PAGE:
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Kyrgyzstan Detains Opposition Party Leader


Omurbek Tekebayev, leader of Ata-Meken party, takes an oath during the first session of parliament in Bishkek, Nov. 10, 2010. Tekebayev was detained Sunday on charges of corruption and fraud.

Omurbek Tekebayev, leader of Ata-Meken party, takes an oath during the first session of parliament in Bishkek, Nov. 10, 2010. Tekebayev was detained Sunday on charges of corruption and fraud.

Kyrgyzstan’s state security service said it detained opposition politician Omurbek Tekebayev on Sunday on charges of corruption and fraud, a move that may eliminate him as a contender for presidency in the upcoming election.

Tekebayev, 58, leads the Ata Meken (Fatherland) party’s parliamentary faction and is one of the most outspoken critics of President Almazbek Atambayev, whose term ends this year.

The ex-Soviet Central Asian nation will hold a presidential election November 19.

Supporters are holding demonstrations to protest the arrest, which occurred shortly after Tekebayev arrived in Bishkek airport early Sunday on a flight from Vienna.

In a separate statement, the prosecutor general’s office said it suspected Tekebayev of taking a $1 million bribe from a Russian investor in 2010.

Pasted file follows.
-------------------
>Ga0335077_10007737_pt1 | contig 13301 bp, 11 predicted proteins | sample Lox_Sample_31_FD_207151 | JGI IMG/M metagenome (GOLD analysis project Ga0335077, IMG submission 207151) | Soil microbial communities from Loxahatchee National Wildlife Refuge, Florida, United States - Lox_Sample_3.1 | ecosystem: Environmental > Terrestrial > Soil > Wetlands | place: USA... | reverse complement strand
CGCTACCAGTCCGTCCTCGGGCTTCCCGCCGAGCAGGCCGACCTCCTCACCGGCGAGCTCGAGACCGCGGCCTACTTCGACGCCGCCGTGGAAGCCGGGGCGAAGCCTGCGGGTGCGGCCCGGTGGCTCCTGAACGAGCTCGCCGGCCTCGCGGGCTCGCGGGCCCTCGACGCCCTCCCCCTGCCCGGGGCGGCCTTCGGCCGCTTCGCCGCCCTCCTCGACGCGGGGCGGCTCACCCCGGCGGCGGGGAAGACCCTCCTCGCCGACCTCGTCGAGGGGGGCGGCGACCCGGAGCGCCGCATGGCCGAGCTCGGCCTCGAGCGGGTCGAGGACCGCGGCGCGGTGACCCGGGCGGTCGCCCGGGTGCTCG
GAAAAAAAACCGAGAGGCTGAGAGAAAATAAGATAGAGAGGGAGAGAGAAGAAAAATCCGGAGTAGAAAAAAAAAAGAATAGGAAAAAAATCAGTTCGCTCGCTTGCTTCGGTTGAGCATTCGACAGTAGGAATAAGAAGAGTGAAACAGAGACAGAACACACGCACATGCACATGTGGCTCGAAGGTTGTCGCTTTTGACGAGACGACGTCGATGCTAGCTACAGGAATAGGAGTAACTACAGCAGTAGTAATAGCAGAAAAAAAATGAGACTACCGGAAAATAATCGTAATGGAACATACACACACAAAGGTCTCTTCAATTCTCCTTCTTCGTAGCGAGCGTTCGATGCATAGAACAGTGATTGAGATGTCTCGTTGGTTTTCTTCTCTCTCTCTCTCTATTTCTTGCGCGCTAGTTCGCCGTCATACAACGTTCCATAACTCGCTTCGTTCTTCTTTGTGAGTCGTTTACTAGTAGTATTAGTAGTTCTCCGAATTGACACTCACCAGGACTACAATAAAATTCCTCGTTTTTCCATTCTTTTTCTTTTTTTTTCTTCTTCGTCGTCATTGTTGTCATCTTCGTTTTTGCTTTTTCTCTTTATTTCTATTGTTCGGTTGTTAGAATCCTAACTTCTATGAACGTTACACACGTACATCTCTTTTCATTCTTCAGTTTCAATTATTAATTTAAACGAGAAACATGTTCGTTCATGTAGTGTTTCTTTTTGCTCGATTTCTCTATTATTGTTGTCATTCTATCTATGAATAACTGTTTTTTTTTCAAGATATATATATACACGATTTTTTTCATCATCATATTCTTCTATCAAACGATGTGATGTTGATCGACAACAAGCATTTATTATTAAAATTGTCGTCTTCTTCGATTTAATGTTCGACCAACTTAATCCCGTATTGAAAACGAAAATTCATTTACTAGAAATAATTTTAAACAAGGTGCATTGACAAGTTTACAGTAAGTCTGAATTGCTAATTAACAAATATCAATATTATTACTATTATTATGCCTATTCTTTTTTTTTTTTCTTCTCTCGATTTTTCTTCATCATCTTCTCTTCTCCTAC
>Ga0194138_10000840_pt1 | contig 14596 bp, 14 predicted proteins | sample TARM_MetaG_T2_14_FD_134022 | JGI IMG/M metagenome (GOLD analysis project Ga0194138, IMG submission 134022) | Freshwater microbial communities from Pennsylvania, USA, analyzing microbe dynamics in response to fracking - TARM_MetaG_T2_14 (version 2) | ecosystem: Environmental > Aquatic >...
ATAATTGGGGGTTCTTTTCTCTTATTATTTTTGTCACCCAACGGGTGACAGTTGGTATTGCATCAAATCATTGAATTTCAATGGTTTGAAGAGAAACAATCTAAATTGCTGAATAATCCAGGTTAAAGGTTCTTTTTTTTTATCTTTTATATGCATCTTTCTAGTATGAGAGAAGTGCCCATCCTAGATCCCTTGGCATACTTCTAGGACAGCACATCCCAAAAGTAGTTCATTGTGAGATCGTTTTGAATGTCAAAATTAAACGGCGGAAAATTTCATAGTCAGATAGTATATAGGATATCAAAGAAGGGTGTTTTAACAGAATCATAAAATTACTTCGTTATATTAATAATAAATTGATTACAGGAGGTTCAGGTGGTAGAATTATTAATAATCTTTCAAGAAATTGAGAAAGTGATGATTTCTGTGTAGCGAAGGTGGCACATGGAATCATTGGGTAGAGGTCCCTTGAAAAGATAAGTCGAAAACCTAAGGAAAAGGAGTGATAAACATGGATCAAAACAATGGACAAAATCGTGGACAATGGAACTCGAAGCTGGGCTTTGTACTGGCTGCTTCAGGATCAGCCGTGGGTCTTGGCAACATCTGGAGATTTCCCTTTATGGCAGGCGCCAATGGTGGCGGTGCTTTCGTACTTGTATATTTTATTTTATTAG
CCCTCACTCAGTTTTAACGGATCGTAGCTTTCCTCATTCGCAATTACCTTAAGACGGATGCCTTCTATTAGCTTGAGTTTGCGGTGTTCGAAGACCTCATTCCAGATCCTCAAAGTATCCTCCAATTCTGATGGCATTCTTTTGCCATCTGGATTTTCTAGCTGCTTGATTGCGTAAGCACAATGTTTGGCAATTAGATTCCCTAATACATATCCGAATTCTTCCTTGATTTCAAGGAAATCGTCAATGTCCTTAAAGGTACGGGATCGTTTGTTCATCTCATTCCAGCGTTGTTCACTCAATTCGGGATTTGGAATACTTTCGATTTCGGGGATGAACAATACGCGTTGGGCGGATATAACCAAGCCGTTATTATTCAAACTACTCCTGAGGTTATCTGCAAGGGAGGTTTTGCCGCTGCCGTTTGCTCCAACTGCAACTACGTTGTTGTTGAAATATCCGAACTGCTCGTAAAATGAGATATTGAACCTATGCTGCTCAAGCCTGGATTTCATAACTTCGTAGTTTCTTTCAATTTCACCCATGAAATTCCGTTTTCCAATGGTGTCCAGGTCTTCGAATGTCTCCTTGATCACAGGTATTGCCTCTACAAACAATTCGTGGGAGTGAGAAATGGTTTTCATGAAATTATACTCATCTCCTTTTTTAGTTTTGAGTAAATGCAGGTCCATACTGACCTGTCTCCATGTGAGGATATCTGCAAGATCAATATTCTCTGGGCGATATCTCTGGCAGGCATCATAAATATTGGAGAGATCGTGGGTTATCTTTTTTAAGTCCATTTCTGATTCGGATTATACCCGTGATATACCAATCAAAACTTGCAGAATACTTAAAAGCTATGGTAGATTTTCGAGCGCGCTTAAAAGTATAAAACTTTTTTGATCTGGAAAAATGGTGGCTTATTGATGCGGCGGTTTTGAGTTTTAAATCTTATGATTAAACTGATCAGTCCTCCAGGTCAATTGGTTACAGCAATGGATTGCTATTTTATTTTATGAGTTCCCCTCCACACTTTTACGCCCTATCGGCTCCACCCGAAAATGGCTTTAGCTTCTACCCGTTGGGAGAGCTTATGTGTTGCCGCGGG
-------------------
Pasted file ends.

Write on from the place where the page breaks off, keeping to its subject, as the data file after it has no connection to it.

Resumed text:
Tekebayev, who was then a senior member of provisional government, promised the investor he would be able to take over a local telecommunications company, prosecutors said.

Kanybek Imanaliyev, a member of parliament who belongs to Tekebayev’s Ata Meken faction, said he denied any wrongdoing.

“He considers his detention ... unwarranted and illegal and a continuation of political repressions,” Imanaliyev said. “We planned to hold a party congress within a month and nominate him as candidate (for presidency).”

Atambayev cannot run for re-election under the Kyrgyz constitution, but his allies in parliament successfully pushed through a referendum on a package of amendments significantly boosting the powers of the prime minister.
This has prompted speculation Atambayev may either become a powerful Cabinet head — although Atambayev denies having such plans — or install a loyal figure as prime minister in order to retain power in the mostly Muslim nation of 6 million.

The Associated Press contributed to this report.

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